Clippers’ Jason Preston gets chance at Summer League to display improved game

Clippers guard Jason Preston walks off the court at Ball Arena in Denver.
(Isaiah Vazquez / Clarkson Creative/Getty Images)

Jason Preston opened eyes during pickup games last fall with his passing and playmaking — until he suffered a serious foot injury. Then it was the point guard’s turn to watch.

Spending his entire rookie season sidelined wasn’t without benefits. He gained 15 pounds of muscle along with countless pointers from coaches and teammates who fielded his unending questions. None of it, however, compared with learning while doing.

Three weeks after the Clippers’ season ended in April’s play-in tournament came the moment for which Preston had waited more than seven months — five-on-five basketball without any restrictions on his play.


“It was awesome,” Preston said. “Just being able to grab a rebound, throw a pass, hit somebody on the cut, shoot a floater, do that in live settings, because a lot of the stuff I just do is in the half-court and one-on-one stuff.

“So it was amazing.”

This week, as all 30 teams descend on Las Vegas for the NBA Summer League, a healthy Preston no longer will be relegated to watching from the bench — and how he performs will be one factor in just how often Preston watches from the sideline next season. Summer League is typically a proving ground for rookies such as second-round pick Moussa Diabate and used for polishing by those with a season or more of NBA experience.

The Clippers and Portland Trail Blazers will play a preseason game Oct. 3 in Seattle, reuniting friends and coaches Tyronn Lue and Chauncey Billups.

June 29, 2022

Yet for Preston and wing Brandon Boston Jr., the 2021 second-round pick who appeared in 51 games as a Clippers rookie, it will represent a low-pressure opportunity to gauge how much they can be trusted next season when the stakes are raised considerably during the Clippers’ pursuit of a championship.

The Clippers have built what is on paper one of the NBA’s deepest rosters, with multiple ballhandlers and wings ahead of Preston and Boston on the depth chart.

“On the defensive end, they put in the work of our schemes and how we’re gonna play and the physicality of it, so for them to get on the court next season, that’s gonna be the focus for them,” said Clippers assistant Shaun Fein, who is coaching the Summer League team. “We know they’re talented on the offensive end, but can they do it on the defensive end and be consistent with it? And this, in the Summer League, hopefully we’ll see that.”

They are not alone in trying to prove they belong.

Guard Jay Scrubb, a 2020 second-round pick who spent the last two seasons on two-way deals while earning spot NBA minutes, and point guard Xavier Moon, who moonlighted with the Clippers on 10-day deals last winter before earning a two-way contract, are both playing with the Clippers after neither received qualifying offers from the team that would have made them restricted free agents. As unrestricted free agents, both are hoping to impress NBA teams that just might be their next employer — though a return to the Clippers, who have one two-way contract still available, isn’t out of the question.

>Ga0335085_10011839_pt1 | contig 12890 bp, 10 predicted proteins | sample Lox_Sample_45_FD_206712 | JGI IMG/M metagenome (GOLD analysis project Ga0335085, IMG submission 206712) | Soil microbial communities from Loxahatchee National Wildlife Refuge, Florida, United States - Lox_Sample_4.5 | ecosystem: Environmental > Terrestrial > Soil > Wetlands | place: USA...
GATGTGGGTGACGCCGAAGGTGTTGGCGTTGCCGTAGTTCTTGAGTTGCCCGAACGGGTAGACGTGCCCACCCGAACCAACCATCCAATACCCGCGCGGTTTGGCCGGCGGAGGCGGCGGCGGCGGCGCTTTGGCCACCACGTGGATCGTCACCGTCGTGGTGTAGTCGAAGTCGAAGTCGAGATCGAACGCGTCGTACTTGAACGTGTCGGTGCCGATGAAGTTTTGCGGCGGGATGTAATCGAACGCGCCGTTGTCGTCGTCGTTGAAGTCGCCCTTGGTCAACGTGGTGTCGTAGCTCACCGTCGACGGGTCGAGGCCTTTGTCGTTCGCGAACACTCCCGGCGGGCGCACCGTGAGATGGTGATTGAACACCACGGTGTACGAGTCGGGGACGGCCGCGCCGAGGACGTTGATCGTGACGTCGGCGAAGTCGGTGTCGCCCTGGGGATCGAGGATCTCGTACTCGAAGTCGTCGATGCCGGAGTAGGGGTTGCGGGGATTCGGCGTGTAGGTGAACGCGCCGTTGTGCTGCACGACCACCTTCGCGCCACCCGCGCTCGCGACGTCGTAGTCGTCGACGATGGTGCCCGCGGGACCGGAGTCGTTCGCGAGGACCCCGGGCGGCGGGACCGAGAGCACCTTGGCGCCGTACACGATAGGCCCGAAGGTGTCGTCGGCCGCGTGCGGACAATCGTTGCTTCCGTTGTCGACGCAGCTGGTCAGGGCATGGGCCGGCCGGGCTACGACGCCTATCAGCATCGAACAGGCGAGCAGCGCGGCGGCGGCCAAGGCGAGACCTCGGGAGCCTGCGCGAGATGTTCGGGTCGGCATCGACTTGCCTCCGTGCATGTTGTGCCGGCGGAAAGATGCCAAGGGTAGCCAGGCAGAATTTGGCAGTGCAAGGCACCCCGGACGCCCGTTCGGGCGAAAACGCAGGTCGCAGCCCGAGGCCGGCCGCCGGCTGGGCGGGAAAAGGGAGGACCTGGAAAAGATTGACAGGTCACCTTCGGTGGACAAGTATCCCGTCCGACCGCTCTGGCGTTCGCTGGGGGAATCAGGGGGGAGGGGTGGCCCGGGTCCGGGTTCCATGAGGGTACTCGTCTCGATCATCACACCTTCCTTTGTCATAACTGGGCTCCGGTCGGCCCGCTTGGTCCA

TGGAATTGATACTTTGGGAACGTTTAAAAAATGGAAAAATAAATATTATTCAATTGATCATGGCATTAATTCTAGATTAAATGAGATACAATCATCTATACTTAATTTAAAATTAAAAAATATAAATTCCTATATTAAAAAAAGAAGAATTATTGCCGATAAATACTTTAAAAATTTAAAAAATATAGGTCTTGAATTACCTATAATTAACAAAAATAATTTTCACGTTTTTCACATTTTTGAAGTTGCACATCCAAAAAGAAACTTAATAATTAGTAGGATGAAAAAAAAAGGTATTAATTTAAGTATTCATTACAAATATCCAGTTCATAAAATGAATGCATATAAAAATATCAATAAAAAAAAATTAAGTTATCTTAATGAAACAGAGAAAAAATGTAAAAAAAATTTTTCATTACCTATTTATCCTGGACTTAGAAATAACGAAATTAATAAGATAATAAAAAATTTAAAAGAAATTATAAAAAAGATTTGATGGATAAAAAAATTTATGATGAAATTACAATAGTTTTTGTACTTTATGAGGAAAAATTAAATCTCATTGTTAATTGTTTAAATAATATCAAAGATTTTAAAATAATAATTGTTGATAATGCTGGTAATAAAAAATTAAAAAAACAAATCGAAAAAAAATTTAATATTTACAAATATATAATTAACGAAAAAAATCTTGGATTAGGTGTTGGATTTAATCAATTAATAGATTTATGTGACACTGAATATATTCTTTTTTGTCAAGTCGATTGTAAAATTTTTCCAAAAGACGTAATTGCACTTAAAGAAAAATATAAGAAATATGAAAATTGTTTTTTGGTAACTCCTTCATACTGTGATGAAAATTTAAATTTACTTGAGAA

Boston and Preston, with their standard NBA contracts, might have a leg up on their summer peers attempting to find any foothold in the league they can, though their goals are not dissimilar as they attempt to crack the rotation of a title-contending team.

Like Preston, Boston remade his body as a rookie, adding more than 10 pounds to weigh 198 while cutting dairy and red meats out of his diet. His ability to score was never questioned; his efficiency doing so and his value when the ball wasn’t in his hands was.

“I’ve been hitting the weight room a lot, been eating a lot cleaner, sharpening my mental,” Boston said. “Also my decision-making on the court. I can score. Everyone knows that. But making the right plays at the right time.”

Said Fein: “We’ve worked on a lot of decision-making with him. Again, a talented offensive player, but can we put it together on the defensive side of the floor as well and be a complete player? That’s what we’re gonna look for in Summer League.”

The Clippers agreed to contract terms with five-time All-Star point guard John Wall as a free agent last week in part because of his speed and the effect it could have on an offense that team decision-makers believe needed more of a downhill threat — similar to the role Eric Bledsoe provided last season but with the potential for more damage. Preston’s own first-step quickness is a question mark that will be watched this week as he plays against live defense in front of an audience for only the second time in his young career, following his debut in last year’s Summer League.

Out of the public’s eye, Preston has impressed the Clippers.

“Just how he works,” Boston said. “He is in here, the first one in here, almost the last one to leave. That is all I can ask from a player — somebody who is disciplined and willing to work.”


And now Preston will work on his game on the court once again. He spent his entire rookie season asking questions. Now, his play will offer answers.

“I’m really excited,” Preston said, “for this second go-round.”